(Oomycota: Class Oomycetes:
Order Pythiales: Fam. Pythiaceae)
Phytophthora infestans is the best known Phytophthora species. This fungus is related to other Phytophthora and Pythium species, which belong to the Oomycetes class. Phytophthora infestans is commonly known as the dreaded potato blight.
The fungus survives as mycelium in tubers and grows on into the stem. Once it has reached the parts above the soil surface, sporangiophores are produced, which project from the stomata in the stems and leaves. Here, sporangia appear that are released and land on leaves. The sporangia either germinate directly, infecting the plant, or produce zoospores that germinate and then infect the plant. The fungus grows in the foliage between the plant cells and produces haustoria, feeding organs used to 'suck' nutrients out of the plant cells. The plant cells consequently die and the fungus continues to grow, producing new sporangiophores that emerge from the stomata. Sporangia are dispersed by wind and rain. This enables the fungus to seriously attack crops in very little time, causing severe losses. Rain-borne zoospores released from sporangia that land on the soil infect the tubers via lenticels and eyes. Tubers can also be infected if they come into contact with the fungus during harvesting.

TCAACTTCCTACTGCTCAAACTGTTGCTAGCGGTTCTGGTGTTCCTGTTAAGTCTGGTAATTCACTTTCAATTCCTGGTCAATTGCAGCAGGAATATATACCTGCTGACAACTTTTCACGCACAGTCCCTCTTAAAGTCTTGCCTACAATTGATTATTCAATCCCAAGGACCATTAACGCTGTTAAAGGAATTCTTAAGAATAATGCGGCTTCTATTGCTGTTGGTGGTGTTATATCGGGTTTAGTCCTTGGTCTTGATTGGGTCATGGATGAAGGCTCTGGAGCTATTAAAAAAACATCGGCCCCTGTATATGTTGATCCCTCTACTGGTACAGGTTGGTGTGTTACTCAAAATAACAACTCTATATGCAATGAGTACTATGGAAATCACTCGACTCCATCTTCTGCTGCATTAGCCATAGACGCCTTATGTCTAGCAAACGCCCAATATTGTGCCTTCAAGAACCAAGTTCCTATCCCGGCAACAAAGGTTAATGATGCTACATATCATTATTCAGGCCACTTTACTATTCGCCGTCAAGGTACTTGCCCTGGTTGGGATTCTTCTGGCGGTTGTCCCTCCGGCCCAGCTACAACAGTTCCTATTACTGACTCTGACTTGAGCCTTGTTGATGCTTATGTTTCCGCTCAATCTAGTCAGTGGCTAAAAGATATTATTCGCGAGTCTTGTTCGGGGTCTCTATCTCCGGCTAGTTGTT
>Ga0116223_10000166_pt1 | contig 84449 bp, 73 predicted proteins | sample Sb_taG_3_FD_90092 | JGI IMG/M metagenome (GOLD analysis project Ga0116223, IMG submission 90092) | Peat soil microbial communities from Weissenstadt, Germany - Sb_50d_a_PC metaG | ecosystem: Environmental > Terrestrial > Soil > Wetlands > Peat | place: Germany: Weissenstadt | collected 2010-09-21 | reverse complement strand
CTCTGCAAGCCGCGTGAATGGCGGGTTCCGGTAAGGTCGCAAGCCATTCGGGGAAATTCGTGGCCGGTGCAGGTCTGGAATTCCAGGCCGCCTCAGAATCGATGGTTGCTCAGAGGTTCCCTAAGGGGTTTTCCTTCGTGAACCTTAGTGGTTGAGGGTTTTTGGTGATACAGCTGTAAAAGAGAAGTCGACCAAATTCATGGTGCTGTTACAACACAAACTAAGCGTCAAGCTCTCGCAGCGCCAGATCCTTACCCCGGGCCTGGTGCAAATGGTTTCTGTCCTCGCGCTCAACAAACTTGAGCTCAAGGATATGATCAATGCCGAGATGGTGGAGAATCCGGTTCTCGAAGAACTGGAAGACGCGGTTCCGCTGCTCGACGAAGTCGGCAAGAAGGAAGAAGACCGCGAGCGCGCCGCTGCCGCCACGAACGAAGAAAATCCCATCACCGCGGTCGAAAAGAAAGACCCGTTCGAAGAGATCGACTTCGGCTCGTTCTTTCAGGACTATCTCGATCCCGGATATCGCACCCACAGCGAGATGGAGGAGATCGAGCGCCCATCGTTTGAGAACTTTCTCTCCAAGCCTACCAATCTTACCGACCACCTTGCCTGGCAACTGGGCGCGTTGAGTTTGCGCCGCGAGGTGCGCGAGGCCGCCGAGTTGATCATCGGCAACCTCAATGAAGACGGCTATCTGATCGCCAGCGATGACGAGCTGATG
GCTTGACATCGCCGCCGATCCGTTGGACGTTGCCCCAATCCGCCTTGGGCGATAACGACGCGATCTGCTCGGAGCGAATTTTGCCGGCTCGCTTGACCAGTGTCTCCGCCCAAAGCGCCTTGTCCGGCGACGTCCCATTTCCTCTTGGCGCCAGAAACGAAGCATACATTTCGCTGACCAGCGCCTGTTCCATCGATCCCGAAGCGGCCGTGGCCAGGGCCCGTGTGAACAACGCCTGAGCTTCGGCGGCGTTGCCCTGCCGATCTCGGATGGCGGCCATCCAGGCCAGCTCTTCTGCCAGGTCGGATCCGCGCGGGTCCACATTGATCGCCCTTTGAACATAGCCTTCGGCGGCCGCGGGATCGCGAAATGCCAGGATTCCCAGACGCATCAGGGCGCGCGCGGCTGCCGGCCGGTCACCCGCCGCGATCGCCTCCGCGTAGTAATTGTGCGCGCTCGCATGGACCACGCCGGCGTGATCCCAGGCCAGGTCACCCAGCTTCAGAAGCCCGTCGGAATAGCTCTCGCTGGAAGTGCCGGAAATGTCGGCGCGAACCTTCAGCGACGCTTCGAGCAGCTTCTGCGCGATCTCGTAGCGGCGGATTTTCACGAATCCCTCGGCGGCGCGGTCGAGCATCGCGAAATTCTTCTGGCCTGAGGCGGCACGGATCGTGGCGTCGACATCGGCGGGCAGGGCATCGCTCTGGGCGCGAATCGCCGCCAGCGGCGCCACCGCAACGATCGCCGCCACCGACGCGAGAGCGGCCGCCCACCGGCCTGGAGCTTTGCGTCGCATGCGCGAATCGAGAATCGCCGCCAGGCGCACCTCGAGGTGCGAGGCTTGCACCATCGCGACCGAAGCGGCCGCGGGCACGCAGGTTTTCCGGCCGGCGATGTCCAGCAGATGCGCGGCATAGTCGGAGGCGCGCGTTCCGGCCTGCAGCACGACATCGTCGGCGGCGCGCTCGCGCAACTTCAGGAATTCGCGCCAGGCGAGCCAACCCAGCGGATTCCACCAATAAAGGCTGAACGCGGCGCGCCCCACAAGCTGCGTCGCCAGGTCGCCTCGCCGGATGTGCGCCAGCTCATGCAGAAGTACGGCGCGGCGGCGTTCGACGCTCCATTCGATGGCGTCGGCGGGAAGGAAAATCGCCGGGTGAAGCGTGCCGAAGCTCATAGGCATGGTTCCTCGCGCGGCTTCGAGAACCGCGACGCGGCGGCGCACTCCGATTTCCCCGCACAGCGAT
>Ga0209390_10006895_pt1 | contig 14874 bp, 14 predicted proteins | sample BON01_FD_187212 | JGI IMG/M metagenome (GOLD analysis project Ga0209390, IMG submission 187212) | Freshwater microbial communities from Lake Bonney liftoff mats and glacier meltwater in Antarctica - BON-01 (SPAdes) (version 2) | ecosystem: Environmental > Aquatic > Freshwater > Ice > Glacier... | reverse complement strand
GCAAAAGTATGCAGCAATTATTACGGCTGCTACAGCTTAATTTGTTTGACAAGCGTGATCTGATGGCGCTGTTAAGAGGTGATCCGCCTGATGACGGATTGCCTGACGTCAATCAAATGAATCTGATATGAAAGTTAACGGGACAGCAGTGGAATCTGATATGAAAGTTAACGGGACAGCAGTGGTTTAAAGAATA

Since the 1980s, the sexual cycle, during which oospores are formed, has also been found in the Netherlands. Oospores can also serve as primary source of infection. The shorter generation times and increased sporulation observed indicate that the fungus is becoming increasingly aggressive. This makes the disease more and more difficult to control. In tomatoes, the fungus is seed-borne, which is how seedlings are infected.
The fungus causes watery blotches, not clearly defined, with a layer of white mould, mostly on the underside of the leaves. Watery blotches appear on the top of the leaves. The centre of the blotch turns greyish brown and new white mould forms at the edge. A pale green zone is often visible round the edge of the lesion. Elongated brown blotches develop on the plant stems, usually on all sides.
Moderate temperatures between 10 °C and 25 °C and leaf wetness or relative humidity >90% are required for sporulation. Sporangia are released at varying relative humidities. Growth stops below 2 °C and above 27 °C. In favourable conditions, the time between infection and the appearance of new sporangia is just three or four days.
- cover or destroy waste heaps;
- clean base materials;
- grow less susceptible strains;
- moderate N-fertilisation;
- timely haulm stripping;
- dry storage.